The idea that these masculine-identified machines might sexually harass women workers as proxies for real men often figured into jokes and cartoons of the era (see cartoon below).
A reminiscence from a worker at LEO, an early British computing company—and the company which created the first dedicated electronic business computer—described how LEO bucked the norm of hiring female operators and hired men instead.
It explores the mid-twentieth century origins of computer dating and matchmaking in order to argue for the importance of using sexuality as a lens of analysis in the history of computing.
Scholar online dating
It showed a massive, wall-sized computer, with hundreds of blinking lights, ejecting a tiny paper card with a red heart on it for its operator, who was dwarfed by the computer’s hulking form.
The drawing of the computer was supposedly based on the huge SSEC (Selective Sequence Electronic Calculator) mainframe that IBM had shown off in its Madison Avenue showroom in New York City from 1948-1952.
They cultivated predominantly white, straight, middle-class user bases in the hope that the perceived respectability of this user base would transfer onto the new technology.
Services also aimed to pair people up using the most conservative measures of compatibility—matching like with like in the realm of social class, race, and religion, and focusing exclusively on a demographic constructed as, and assumed to be, heterosexual.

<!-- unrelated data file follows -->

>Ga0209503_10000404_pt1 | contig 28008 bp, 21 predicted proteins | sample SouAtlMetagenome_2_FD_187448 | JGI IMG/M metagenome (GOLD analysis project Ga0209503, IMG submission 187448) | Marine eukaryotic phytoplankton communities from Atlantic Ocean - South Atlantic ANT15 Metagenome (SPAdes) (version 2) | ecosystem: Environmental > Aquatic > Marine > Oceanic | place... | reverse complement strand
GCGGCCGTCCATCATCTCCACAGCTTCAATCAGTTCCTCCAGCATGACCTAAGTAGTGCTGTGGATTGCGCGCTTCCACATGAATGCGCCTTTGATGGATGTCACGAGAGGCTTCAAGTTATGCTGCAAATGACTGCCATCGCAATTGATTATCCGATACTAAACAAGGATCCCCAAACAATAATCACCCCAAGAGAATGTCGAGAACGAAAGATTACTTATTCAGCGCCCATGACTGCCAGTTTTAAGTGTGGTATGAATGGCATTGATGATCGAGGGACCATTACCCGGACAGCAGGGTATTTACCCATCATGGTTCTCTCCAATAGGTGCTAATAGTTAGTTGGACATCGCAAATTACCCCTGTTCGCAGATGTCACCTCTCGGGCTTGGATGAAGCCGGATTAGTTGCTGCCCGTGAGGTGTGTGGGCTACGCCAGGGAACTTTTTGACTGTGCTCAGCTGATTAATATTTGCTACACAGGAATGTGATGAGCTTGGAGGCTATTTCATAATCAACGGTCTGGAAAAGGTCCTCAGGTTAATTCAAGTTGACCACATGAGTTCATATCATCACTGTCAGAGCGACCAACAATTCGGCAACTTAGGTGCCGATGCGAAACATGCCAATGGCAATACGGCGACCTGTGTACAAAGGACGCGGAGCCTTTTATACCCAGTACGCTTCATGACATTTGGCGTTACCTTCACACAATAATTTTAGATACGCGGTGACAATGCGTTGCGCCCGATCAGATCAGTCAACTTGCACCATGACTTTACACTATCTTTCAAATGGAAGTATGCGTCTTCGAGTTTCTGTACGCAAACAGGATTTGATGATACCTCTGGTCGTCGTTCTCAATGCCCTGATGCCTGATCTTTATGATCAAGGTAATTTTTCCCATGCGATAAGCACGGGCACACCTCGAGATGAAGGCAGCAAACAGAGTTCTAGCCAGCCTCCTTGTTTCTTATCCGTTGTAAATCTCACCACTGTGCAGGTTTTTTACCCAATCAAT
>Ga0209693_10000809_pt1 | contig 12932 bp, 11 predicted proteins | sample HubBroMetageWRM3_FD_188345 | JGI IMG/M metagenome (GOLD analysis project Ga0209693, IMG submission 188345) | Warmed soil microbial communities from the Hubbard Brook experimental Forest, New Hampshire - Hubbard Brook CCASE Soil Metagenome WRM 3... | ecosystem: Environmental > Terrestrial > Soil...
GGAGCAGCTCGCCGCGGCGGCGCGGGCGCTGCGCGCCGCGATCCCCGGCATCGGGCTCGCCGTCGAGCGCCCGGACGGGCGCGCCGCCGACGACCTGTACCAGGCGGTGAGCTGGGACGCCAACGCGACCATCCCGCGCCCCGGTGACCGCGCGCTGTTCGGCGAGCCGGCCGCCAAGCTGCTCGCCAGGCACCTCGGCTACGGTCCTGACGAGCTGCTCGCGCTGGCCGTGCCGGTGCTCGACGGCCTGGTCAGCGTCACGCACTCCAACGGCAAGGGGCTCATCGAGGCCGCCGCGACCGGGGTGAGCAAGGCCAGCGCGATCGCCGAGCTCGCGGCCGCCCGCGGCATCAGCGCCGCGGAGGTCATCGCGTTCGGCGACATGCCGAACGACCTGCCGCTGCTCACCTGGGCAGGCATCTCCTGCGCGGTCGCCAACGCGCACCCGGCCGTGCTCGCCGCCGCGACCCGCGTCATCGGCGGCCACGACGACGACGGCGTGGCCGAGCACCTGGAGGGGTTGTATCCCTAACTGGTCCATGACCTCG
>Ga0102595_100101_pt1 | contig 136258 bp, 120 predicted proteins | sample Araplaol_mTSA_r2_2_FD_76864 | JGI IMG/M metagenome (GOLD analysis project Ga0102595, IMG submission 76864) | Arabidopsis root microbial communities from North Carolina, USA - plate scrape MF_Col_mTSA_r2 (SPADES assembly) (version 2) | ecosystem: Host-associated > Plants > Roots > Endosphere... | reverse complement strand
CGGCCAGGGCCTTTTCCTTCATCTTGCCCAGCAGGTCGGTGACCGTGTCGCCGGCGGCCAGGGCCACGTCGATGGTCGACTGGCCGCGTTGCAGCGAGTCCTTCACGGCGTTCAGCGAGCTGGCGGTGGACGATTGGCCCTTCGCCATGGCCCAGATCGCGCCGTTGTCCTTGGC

By the 1960s, popular discourse on technological change highlighted concerns that computers would eventually take over most intellectual tasks, and perhaps even more than that. The flip side of these fears about what computers might do was the fact that early computers still required an enormous amount of labor in order to successfully and completely run programs.
Early mainframes were prone to breakdowns and human labor was a key part of the fiction of effortless automation represented in the popular press.“There are fewer and fewer operations today that a man can do which a well educated computer cannot do faster and more accurately,” a columnist in the London Times wrote, synthesizing the growing anxiety about computers in the culture at large.Newspaper articles, which referred to computers as “giant brains” early on, often fanned the flames of competition between man and machine by comparing what a computer could do in a certain amount of time with what a person could do.The article connects this history to other examples in the history of technology that show how technological systems touted as “revolutionary” often help entrenched structural biases proliferate rather than breaking them down.The article also upsets the notion that computer dating systems can simply be understood as a version of the “boys and their toys” narrative that has dominated much of computing history.The idea that women and men might meet casually, for sex, instead of within a social context that positioned marriage as the objective, hindered computer dating.